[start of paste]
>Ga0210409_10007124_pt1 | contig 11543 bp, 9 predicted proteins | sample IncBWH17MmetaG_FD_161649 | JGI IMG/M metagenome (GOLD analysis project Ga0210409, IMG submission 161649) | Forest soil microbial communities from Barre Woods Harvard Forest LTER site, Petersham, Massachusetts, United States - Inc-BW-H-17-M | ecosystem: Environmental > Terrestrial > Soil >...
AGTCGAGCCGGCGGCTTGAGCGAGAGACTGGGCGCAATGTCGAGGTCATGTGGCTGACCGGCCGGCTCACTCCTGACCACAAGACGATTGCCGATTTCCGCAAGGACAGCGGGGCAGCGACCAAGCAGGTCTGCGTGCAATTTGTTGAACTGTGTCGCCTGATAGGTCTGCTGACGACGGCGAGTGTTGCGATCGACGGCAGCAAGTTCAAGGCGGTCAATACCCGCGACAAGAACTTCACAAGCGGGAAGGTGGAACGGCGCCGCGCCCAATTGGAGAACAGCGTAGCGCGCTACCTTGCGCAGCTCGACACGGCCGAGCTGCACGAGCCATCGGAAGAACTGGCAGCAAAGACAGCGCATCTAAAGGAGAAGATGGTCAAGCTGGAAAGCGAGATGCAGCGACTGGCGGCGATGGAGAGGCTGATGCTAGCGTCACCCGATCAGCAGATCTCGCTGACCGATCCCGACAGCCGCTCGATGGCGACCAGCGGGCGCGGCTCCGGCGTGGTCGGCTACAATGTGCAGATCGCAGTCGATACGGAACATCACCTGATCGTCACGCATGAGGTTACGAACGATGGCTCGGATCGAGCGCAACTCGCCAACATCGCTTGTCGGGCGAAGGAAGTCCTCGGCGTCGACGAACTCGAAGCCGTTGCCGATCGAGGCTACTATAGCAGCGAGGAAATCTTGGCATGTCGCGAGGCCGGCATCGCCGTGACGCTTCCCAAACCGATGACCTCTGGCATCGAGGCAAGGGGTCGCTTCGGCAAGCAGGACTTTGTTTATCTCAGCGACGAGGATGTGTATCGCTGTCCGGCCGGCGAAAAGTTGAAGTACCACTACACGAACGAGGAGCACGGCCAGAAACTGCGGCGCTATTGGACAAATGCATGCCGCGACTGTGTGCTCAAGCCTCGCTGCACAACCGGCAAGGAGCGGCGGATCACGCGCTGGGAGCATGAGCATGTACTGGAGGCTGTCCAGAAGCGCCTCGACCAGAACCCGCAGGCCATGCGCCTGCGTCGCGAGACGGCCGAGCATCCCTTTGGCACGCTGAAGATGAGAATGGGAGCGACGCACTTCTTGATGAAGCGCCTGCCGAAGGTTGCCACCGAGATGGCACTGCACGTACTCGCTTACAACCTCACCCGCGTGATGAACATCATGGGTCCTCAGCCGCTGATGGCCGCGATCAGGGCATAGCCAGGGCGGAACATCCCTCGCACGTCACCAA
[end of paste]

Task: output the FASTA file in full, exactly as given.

>Ga0210409_10007124_pt1 | contig 11543 bp, 9 predicted proteins | sample IncBWH17MmetaG_FD_161649 | JGI IMG/M metagenome (GOLD analysis project Ga0210409, IMG submission 161649) | Forest soil microbial communities from Barre Woods Harvard Forest LTER site, Petersham, Massachusetts, United States - Inc-BW-H-17-M | ecosystem: Environmental > Terrestrial > Soil >...
AGTCGAGCCGGCGGCTTGAGCGAGAGACTGGGCGCAATGTCGAGGTCATGTGGCTGACCGGCCGGCTCACTCCTGACCACAAGACGATTGCCGATTTCCGCAAGGACAGCGGGGCAGCGACCAAGCAGGTCTGCGTGCAATTTGTTGAACTGTGTCGCCTGATAGGTCTGCTGACGACGGCGAGTGTTGCGATCGACGGCAGCAAGTTCAAGGCGGTCAATACCCGCGACAAGAACTTCACAAGCGGGAAGGTGGAACGGCGCCGCGCCCAATTGGAGAACAGCGTAGCGCGCTACCTTGCGCAGCTCGACACGGCCGAGCTGCACGAGCCATCGGAAGAACTGGCAGCAAAGACAGCGCATCTAAAGGAGAAGATGGTCAAGCTGGAAAGCGAGATGCAGCGACTGGCGGCGATGGAGAGGCTGATGCTAGCGTCACCCGATCAGCAGATCTCGCTGACCGATCCCGACAGCCGCTCGATGGCGACCAGCGGGCGCGGCTCCGGCGTGGTCGGCTACAATGTGCAGATCGCAGTCGATACGGAACATCACCTGATCGTCACGCATGAGGTTACGAACGATGGCTCGGATCGAGCGCAACTCGCCAACATCGCTTGTCGGGCGAAGGAAGTCCTCGGCGTCGACGAACTCGAAGCCGTTGCCGATCGAGGCTACTATAGCAGCGAGGAAATCTTGGCATGTCGCGAGGCCGGCATCGCCGTGACGCTTCCCAAACCGATGACCTCTGGCATCGAGGCAAGGGGTCGCTTCGGCAAGCAGGACTTTGTTTATCTCAGCGACGAGGATGTGTATCGCTGTCCGGCCGGCGAAAAGTTGAAGTACCACTACACGAACGAGGAGCACGGCCAGAAACTGCGGCGCTATTGGACAAATGCATGCCGCGACTGTGTGCTCAAGCCTCGCTGCACAACCGGCAAGGAGCGGCGGATCACGCGCTGGGAGCATGAGCATGTACTGGAGGCTGTCCAGAAGCGCCTCGACCAGAACCCGCAGGCCATGCGCCTGCGTCGCGAGACGGCCGAGCATCCCTTTGGCACGCTGAAGATGAGAATGGGAGCGACGCACTTCTTGATGAAGCGCCTGCCGAAGGTTGCCACCGAGATGGCACTGCACGTACTCGCTTACAACCTCACCCGCGTGATGAACATCATGGGTCCTCAGCCGCTGATGGCCGCGATCAGGGCATAGCCAGGGCGGAACATCCCTCGCACGTCACCAA